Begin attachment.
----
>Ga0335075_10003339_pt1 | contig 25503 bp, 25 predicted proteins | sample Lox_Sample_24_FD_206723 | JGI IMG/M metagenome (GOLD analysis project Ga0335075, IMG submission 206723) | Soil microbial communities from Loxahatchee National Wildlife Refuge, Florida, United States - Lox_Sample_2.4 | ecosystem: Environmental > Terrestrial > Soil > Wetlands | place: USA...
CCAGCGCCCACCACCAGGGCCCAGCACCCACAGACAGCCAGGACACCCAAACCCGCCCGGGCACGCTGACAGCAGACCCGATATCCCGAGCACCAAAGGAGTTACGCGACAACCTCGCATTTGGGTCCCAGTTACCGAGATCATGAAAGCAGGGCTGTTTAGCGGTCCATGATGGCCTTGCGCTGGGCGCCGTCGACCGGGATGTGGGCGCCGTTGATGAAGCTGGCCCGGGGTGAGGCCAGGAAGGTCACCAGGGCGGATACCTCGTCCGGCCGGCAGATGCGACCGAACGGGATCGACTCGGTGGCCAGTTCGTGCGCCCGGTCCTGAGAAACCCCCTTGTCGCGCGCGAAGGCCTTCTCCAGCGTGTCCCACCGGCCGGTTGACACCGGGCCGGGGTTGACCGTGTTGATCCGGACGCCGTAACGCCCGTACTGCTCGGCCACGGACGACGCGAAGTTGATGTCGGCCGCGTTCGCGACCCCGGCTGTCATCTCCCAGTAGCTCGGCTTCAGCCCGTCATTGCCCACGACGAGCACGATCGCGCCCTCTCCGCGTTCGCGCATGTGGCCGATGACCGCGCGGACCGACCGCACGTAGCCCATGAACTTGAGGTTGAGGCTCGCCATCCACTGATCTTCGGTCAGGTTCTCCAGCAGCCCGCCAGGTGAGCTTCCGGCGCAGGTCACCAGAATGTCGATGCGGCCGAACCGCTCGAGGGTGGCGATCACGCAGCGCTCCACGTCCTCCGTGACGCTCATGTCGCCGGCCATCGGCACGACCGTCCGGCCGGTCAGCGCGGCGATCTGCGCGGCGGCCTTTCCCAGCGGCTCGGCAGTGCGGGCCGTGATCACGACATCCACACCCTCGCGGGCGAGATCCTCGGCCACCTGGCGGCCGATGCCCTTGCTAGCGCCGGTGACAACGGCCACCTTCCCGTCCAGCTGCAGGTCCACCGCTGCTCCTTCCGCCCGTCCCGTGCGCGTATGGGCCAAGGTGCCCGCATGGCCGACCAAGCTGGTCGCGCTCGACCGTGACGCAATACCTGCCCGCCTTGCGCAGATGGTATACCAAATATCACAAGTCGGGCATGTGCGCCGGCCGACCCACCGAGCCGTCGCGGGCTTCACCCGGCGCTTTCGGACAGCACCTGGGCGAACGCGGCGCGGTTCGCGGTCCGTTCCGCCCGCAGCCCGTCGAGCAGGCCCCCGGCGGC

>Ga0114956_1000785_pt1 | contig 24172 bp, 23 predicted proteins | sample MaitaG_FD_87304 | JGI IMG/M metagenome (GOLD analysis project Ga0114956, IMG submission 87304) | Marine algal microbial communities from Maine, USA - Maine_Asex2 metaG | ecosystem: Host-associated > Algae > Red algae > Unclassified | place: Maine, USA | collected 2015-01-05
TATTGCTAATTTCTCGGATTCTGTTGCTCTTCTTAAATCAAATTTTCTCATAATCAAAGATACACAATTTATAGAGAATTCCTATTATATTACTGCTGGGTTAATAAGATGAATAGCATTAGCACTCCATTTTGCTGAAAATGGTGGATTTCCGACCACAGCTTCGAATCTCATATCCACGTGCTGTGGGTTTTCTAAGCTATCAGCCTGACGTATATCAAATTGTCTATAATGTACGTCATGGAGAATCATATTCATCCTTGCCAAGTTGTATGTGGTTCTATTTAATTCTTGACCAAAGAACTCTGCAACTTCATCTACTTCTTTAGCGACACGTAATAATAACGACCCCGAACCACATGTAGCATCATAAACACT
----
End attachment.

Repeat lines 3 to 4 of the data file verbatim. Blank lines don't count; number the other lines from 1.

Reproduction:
>Ga0114956_1000785_pt1 | contig 24172 bp, 23 predicted proteins | sample MaitaG_FD_87304 | JGI IMG/M metagenome (GOLD analysis project Ga0114956, IMG submission 87304) | Marine algal microbial communities from Maine, USA - Maine_Asex2 metaG | ecosystem: Host-associated > Algae > Red algae > Unclassified | place: Maine, USA | collected 2015-01-05
TATTGCTAATTTCTCGGATTCTGTTGCTCTTCTTAAATCAAATTTTCTCATAATCAAAGATACACAATTTATAGAGAATTCCTATTATATTACTGCTGGGTTAATAAGATGAATAGCATTAGCACTCCATTTTGCTGAAAATGGTGGATTTCCGACCACAGCTTCGAATCTCATATCCACGTGCTGTGGGTTTTCTAAGCTATCAGCCTGACGTATATCAAATTGTCTATAATGTACGTCATGGAGAATCATATTCATCCTTGCCAAGTTGTATGTGGTTCTATTTAATTCTTGACCAAAGAACTCTGCAACTTCATCTACTTCTTTAGCGACACGTAATAATAACGACCCCGAACCACATGTAGCATCATAAACACT